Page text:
FDIC insurance inspires banking confidence
A majority of consumers believe banks do a good job protecting their money. They get an added layer of security because the government insures deposits through the Federal Deposit Insurance Corporation.
President Franklin D. Roosevelt and Congress created the FDIC in 1933 in the midst of the Great Depression to bring stability and soundness to banking.
But there are misconceptions about how the FDIC works, what it will cover and how much. Let’s clear them up.
There is no need to apply for FDIC insurance. You’re automatically covered once you deposit funds in an FDIC- insured bank, but there are limits.
The type of deposit account you have, such as a checking account or certificate of deposit, isn’t what counts. It’s the total money you have in each “ownership category” – single accounts, joint accounts, revocable trusts, etc. The FDIC insures up to $250,000 per person per ownership category. So if Sarah and Joe own a joint checking account with $500,000 in it, each would be insured for $250,000.
Having multiple joint checking accounts won’t increase your FDIC insurance. You can, however, increase your coverage by splitting your money between different categories at the same bank or by adding “payable on death” status to your accounts and designating beneficiaries.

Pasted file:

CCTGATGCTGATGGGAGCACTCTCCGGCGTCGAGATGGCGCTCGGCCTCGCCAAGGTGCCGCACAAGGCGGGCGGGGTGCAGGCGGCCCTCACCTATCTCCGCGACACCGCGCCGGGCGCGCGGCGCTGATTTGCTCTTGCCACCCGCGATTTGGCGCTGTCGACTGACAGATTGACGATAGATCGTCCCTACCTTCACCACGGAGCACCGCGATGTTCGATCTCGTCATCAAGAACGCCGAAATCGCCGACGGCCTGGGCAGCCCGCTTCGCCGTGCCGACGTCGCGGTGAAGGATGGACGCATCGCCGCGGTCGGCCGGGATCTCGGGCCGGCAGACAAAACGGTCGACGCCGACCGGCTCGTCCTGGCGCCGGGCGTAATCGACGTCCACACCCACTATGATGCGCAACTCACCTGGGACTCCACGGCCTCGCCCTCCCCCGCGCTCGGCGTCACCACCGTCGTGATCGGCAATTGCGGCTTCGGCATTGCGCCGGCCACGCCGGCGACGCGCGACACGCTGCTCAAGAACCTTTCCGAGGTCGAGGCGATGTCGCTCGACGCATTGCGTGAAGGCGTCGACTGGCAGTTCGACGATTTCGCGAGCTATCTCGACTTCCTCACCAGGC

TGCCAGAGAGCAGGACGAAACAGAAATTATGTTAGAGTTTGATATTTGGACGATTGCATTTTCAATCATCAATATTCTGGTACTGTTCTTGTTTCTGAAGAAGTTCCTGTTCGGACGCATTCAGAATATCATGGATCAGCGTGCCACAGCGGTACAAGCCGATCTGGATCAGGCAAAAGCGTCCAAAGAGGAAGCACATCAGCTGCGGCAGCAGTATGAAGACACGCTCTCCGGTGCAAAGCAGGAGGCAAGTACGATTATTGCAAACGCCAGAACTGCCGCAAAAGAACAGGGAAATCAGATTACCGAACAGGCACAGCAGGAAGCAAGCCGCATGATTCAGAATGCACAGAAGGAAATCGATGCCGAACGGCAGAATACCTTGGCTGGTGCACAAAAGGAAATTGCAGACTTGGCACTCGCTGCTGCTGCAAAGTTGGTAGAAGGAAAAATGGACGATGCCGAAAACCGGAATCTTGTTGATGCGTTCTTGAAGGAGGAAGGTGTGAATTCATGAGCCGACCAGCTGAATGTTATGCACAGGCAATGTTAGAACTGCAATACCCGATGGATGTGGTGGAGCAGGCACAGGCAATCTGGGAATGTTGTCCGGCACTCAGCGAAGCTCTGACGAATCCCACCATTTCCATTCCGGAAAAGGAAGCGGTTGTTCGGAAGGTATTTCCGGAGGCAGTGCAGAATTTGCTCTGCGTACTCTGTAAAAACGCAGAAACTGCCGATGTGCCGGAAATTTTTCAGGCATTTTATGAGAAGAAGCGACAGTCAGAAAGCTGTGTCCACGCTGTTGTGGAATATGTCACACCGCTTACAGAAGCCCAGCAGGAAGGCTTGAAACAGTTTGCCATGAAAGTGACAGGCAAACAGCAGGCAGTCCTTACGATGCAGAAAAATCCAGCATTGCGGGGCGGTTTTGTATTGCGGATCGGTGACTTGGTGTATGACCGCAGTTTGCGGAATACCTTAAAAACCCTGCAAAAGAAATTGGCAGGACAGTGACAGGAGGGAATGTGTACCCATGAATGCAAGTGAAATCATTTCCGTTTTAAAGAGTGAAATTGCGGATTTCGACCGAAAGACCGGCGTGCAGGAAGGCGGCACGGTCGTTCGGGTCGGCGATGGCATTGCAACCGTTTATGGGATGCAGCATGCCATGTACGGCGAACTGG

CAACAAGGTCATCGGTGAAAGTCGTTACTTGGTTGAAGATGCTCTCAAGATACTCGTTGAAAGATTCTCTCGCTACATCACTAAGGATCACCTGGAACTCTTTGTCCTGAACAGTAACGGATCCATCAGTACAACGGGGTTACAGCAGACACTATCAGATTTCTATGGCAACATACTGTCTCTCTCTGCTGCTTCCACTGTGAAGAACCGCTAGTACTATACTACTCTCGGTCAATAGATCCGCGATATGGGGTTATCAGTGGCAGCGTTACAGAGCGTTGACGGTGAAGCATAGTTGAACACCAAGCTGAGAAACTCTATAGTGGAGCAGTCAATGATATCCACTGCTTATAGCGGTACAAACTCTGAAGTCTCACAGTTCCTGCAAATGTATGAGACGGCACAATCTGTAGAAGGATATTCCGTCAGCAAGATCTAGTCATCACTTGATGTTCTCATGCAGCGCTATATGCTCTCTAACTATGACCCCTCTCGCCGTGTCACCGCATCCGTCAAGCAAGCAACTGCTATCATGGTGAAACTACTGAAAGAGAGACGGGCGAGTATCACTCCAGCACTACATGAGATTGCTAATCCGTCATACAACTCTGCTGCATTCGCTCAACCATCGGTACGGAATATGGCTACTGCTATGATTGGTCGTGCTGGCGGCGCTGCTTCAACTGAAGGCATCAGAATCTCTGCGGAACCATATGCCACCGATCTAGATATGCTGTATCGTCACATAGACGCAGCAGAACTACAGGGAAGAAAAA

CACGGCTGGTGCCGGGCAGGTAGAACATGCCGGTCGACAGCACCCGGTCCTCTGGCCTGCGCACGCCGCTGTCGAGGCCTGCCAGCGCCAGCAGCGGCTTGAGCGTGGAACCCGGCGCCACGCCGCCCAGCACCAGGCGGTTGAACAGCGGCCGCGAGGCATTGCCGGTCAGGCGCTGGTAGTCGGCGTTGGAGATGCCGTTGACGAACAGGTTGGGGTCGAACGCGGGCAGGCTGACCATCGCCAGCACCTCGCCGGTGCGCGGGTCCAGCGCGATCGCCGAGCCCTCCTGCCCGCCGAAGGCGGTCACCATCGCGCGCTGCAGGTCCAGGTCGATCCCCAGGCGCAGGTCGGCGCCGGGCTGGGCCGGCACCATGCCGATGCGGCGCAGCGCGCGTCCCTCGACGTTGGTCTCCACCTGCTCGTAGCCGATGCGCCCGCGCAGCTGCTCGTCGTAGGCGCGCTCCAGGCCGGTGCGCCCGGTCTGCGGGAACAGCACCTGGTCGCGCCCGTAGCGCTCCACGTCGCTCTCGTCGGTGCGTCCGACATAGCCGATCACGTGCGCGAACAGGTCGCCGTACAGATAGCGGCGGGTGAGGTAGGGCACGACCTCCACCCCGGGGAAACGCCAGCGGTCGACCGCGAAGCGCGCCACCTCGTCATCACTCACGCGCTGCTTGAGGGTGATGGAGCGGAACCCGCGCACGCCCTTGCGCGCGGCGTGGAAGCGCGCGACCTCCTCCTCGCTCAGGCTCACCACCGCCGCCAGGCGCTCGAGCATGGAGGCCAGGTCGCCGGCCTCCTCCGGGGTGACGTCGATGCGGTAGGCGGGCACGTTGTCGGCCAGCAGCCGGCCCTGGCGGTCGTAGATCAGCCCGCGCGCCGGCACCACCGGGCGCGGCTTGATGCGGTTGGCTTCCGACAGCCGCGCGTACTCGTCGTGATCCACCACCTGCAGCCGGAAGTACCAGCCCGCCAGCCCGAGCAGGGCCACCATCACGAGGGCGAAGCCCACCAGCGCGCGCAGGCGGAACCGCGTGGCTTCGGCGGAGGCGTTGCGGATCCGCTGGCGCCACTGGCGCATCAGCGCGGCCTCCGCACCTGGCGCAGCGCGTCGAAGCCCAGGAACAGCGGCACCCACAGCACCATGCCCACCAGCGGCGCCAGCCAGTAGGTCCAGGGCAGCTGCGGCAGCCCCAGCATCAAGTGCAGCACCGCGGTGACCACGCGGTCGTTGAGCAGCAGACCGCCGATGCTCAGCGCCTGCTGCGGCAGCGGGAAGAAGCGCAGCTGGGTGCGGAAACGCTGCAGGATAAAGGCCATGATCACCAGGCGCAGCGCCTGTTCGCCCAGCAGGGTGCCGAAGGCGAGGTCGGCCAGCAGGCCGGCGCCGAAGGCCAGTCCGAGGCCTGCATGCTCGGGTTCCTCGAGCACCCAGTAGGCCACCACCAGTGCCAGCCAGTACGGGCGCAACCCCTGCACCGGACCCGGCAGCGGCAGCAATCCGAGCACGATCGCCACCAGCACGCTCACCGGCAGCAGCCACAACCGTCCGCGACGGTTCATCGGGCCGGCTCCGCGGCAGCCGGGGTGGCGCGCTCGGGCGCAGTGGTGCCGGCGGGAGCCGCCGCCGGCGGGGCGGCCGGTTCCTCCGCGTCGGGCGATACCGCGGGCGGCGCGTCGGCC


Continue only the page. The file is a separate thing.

For example, Sarah and Joe have single accounts in their name and each receive up to $250,000 in coverage. They also have a $500,000 joint account, and because it’s a separate category from a single-name account, they each gain another $250,000 of insured coverage. They also have their own IRAs, and they are each fully insured up to $250,000 because those accounts are in a separate ownership category, “certain retirement accounts.” This category also includes Simplified Employee Pension (SEP) IRAs and self-directed 401(k) and Keogh plan accounts.
Joe also has a $750,000 revocable trust that names Sarah and their two kids as beneficiaries. Because revocable trusts are a separate category and the FDIC insures each beneficiary in this category up to $250,000, the entire amount is insured assuming each beneficiary has an equal interest.
The benefit of having categories is you can split your assets between them and potentially be fully FDIC insured without having to spread your money across multiple banks. However, if you prefer to have your money in one category and it exceeds the FDIC insurance limit, our bank offers a unique service called Certificate of Deposit Account Registry Service (CDARS). Your funds can be spread among our CDARS member banks, so if you have $2 million, for example, your money is placed among eight or more CDs so it stays within the $250,000 insurance limit. The benefit is you get one statement, one interest rate and you can access your entire investment through our bank. Visit our website to see a video of how CDARS works. Both individuals and businesses can take advantage of CDARS.
There are a few things the FDIC doesn’t insure, including investments, safe deposit box contents and loss from robbery or theft.
If you’d like to learn more about the FDIC categories and how they work, visit their website, or talk to your banker at 740.399.5500 to see how your unique situation fits within the FDIC guidelines. You can also use the FDIC’s calculator; to see how your funds are insured. Protecting what you’ve worked a lifetime for and your peace of mind are always our top priorities.